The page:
Whether Infrastructure Australia can gain the necessary political clout to fix Australia's infrastructure woes is another story. The biggest problem for any centralised institution in a federation is the constitutional legacies of responsibilities granted to the different levels of government. 

Indeed, it seems that, despite the federal government's apparent best practice in infrastructure policy, the states may just (pardon the pun) de-rail Infrastructure Australia's good work unless Mr Hockey's asset recycling policy begins to develop some traction.

Nonetheless, it is entirely regrettable that Rob Sitch's "Nation Building Authority" (see ABC's Utopia) provides a timely counter-point to such best practice.

Tuesday, 26 August 2014

My latest on "The Conversation"

NBN cost-benefit analysis signals the end of an era

By Michael de Percy, University of Canberra

The long-awaited cost-benefit analysis of the National Broadband Network suggests the days of politicians shooting from the hip with taxpayer dollars are numbered.

As Labor’s NBN unfolds amid reviews and revelations, it’s apparent the NBN was a political move based on romantic notions of policy-making ending in Labor’s electoral defeat in 2013.

In government, the Coalition called for a strategic review of the NBN, revealing a number of problems with the project’s implementation. Malcolm Turnbull also promised to deliver an independent cost-benefit analysis of the economic and social costs and benefits of the NBN.

The cost-benefit analysis (of the NBN as it is now, not the analysis that should have been provided back in 2007) reveals the multi-technology mix (MTM) model will provide the most bang for the taxpayer’s buck. In the absence of evidence to the contrary, the analysis also shows Labor’s NBN would have been nothing short of extravagant.

But the panel of experts who conducted the cost-benefit analysis are not alone in pointing out the shortcomings of Labor’s romantic ideas about deploying infrastructure.

A recent Productivity Commission report on public infrastructure criticised the NBN for its investment in infrastructure without the use of a cost-benefit analysis. Further, NBN Co’s failure to achieve key targets suggests a lack of detailed analysis in the original proposal.

Even the authors of Labor’s implementation study were at pains to make it clear the study did not “undertake a cost benefit analysis of the macroeconomic and social benefits that would result from the implementation of a superfast broadband network”.

But what about the legacy of Kevin07 and the NBN?

Broadband since Kevin07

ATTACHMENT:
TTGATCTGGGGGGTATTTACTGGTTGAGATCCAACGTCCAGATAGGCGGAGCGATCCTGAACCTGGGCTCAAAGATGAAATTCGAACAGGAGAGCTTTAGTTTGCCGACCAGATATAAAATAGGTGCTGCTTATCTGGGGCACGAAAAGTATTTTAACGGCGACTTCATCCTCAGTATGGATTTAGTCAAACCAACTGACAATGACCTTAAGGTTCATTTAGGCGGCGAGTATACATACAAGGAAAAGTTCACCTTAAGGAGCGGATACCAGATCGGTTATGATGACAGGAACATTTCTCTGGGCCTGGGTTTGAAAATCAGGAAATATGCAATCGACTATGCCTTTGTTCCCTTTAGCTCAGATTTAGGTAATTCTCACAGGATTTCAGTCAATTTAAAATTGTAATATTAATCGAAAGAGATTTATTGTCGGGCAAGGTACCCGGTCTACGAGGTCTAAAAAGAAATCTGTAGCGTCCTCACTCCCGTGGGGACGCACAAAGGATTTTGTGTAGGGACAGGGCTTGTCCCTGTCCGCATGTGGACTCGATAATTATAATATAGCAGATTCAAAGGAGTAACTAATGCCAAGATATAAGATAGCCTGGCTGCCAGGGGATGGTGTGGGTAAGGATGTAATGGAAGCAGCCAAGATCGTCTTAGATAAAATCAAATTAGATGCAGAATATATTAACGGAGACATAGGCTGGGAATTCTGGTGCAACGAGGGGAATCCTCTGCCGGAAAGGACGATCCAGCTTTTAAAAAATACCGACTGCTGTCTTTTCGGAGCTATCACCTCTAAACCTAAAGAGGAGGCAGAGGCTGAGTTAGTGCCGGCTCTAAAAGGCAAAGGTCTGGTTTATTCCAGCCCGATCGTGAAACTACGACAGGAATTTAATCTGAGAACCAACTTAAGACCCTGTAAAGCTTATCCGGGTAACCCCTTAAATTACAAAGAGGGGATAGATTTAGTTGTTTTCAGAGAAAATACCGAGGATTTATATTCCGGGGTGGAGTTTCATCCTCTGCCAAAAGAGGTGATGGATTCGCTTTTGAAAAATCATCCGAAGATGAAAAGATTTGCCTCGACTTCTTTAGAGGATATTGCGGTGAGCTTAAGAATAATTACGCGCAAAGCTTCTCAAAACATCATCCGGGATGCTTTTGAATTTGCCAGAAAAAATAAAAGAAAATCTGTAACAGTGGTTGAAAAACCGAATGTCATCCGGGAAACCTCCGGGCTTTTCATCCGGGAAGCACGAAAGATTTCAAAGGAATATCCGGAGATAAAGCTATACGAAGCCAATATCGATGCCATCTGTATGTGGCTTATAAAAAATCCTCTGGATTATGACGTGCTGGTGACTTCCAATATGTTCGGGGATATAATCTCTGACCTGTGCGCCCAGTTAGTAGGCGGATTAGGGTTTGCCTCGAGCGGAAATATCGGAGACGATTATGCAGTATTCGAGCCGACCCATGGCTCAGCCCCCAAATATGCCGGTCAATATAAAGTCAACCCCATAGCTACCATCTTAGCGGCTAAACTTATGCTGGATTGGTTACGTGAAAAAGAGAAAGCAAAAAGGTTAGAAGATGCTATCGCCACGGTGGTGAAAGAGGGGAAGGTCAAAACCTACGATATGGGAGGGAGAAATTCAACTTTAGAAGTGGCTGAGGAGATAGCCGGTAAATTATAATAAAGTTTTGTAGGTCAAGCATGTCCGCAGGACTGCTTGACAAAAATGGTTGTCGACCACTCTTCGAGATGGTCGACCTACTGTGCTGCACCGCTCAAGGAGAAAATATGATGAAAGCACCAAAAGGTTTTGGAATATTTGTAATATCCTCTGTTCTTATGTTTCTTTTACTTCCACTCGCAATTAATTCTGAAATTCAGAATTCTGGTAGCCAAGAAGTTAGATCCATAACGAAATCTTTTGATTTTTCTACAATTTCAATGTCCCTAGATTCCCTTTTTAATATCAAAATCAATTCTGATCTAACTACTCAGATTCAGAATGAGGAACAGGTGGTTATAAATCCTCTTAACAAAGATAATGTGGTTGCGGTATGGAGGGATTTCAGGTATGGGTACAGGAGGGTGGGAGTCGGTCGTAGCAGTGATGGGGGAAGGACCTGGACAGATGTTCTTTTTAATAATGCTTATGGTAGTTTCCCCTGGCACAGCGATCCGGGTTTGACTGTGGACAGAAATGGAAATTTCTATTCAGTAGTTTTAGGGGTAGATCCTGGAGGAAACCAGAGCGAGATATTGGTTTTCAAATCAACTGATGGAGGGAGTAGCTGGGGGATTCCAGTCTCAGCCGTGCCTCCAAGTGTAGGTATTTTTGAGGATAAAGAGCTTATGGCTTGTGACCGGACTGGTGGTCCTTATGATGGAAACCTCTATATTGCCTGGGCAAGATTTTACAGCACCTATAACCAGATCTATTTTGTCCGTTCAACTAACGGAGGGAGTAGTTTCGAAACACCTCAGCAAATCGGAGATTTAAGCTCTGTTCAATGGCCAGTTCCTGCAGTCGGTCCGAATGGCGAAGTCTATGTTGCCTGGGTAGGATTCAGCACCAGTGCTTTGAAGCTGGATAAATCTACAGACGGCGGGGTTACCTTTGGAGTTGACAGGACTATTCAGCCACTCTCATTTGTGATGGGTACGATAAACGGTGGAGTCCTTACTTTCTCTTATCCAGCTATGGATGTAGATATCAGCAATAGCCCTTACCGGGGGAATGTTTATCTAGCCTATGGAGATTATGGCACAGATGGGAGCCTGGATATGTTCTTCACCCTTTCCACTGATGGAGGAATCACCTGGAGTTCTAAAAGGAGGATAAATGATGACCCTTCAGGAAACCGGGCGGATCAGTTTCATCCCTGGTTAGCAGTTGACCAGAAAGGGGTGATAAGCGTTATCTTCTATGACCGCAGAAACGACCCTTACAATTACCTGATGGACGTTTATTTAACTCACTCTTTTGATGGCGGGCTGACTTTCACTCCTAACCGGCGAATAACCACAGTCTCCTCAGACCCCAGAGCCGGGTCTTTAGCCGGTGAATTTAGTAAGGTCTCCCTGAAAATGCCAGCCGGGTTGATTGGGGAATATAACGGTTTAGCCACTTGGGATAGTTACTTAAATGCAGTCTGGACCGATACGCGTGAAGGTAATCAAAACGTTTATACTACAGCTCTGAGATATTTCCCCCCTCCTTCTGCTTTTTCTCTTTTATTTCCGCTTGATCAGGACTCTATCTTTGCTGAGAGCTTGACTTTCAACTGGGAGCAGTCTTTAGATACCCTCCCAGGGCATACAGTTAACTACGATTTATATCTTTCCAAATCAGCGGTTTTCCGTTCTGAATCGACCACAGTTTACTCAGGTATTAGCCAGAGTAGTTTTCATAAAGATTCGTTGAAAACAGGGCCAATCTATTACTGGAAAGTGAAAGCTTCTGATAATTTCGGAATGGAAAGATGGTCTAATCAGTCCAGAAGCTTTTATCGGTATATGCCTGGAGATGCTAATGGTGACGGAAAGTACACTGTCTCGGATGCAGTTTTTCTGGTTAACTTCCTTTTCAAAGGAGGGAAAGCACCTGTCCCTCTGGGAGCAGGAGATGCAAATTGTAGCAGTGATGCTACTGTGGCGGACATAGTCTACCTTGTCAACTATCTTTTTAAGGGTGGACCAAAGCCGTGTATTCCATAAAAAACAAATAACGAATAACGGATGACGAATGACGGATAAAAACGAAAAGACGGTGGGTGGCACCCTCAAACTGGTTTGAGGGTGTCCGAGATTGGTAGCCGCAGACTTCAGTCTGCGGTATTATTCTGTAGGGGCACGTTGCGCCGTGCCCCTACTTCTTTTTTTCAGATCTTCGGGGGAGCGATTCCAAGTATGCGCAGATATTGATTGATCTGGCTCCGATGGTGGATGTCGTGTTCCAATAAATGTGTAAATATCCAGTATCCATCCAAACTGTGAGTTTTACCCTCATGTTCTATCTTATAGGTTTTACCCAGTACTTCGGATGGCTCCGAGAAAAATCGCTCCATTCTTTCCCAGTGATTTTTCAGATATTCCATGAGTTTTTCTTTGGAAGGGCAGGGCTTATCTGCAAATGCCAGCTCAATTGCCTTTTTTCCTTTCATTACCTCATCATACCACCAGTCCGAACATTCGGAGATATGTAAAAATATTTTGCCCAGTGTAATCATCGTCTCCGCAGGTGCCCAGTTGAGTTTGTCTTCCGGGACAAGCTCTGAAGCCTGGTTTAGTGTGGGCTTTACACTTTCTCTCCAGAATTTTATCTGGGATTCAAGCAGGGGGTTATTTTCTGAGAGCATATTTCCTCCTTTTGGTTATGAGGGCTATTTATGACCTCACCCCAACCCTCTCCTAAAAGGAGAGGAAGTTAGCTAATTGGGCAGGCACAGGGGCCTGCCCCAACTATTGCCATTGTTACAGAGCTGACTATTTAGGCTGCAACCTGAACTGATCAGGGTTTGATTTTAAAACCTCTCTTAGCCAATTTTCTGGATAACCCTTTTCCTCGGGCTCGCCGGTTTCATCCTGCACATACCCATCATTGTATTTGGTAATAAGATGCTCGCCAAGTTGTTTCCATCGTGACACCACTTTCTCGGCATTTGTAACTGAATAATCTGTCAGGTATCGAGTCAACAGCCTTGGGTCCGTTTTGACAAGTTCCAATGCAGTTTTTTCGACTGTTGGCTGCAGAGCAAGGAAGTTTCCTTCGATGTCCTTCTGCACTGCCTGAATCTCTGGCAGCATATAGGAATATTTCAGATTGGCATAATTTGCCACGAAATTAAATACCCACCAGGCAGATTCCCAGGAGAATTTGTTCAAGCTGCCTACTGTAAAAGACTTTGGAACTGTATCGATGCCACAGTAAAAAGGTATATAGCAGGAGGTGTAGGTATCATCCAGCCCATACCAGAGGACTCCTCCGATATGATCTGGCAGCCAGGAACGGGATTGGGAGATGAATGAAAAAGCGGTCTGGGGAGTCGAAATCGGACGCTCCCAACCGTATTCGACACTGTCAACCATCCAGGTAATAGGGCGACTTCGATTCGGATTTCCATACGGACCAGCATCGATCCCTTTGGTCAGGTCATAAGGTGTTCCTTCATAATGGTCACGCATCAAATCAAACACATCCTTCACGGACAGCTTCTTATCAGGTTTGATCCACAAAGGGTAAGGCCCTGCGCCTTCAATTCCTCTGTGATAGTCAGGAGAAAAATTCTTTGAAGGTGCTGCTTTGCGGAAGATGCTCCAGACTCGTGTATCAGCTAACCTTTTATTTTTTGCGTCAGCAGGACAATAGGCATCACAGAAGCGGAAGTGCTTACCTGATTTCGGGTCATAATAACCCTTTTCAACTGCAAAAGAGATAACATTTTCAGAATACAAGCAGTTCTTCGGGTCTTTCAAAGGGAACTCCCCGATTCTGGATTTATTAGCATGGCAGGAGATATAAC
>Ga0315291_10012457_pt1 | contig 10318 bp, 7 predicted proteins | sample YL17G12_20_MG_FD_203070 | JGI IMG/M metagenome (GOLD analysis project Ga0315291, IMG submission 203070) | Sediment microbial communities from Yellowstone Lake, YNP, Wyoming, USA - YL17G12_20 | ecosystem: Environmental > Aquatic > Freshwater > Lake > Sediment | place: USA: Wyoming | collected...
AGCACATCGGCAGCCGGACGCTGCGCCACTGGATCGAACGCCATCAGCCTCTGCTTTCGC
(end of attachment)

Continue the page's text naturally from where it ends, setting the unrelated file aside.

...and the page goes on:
The promise of faster broadband played a major role in the 2007 election. The Coalition was caught on the back foot with Australia at the wrong end of the high-speed broadband stakes. Rudd’s promise to deliver ubiquitous fast broadband was clearly a political winner at the time.

An implementation study was conducted to find the best way to meet the government’s policy specifications. A “Rolls-Royce” fibre-to-the-home (FTTH) model was selected as a clear technological winner. In the absence of a cost-benefit analysis, Labor over-confidently decided the NBN should be taxpayer funded and wholly government-owned.

But by the time of the 2013 federal election, the NBN was behind schedule and the costs were mounting. And despite several years of intense policy focus, Australia had not caught up with the rest of the world in access to (Figure 1) or speed of (Figure 2) broadband services.

Figure 1: Fixed-line access per 100 people (Source: OECD, December 2013)

Figure 2: Broadband speeds >15 mbps, (Source: Akamai, Q1 2014)

The move to NBN (lite)

What emerged from Communications Minister Malcolm Turnbull’s promise of a strategic review of the NBN became known as NBN (lite). Instead of FTTH, a fibre-to-the-node (FTTN) network would utilise the multi-technology model to provide consumers with fast broadband (at speeds somewhat slower than Labor’s NBN), but sooner.

The NBN cost-benefit analysis looked at three different scenarios for government action. Each scenario was tested against the net benefits of a base scenario of no further rollout of the NBN, which would result in a net cost of A$24 billion, as follows:
  1. Unsubsidised rollout of NBN. This would provide taxpayers with a net benefit of A$24 billion by avoiding the costs associated with no further rollout.
  2. Adopt the MTM model. This would provide a net cost of A$6 billion relative to the first scenario.
  3. Adopt a FTTP model. This would provide a net cost of A$22 billion relative to the first scenario.
A key finding of the cost-benefit analysis is that delivering broadband services sooner rather than later means benefits accrue while the rollout occurs. Assuming the network is upgraded at some later stage, the benefits continue to accrue while the network is developed. Yet the net benefits of the more expensive FTTH model are less likely to be realised and more likely to decline over time.

Countries such as Canada and the United States have MTM broadband networks and the figures indicate the approach is working. But what rarely appears in the debate about broadband in Australia is a simple fact: some broadband is better than no broadband.

The NBN cost-benefit analysis is long overdue. Although the net cost of the MTM model is some A$6 billion, most of this cost is to serve rural and remote regions with satellite and wireless services in place of fibre.

Taxpayers expect that government will support the bush, and A$6 billion in net costs is hardly a bitter pill to swallow. But taxpayers may well change their tune when ultimately they fund a net cost of A$22 billion for a FTTH model, which in most places won’t be operational for years to come.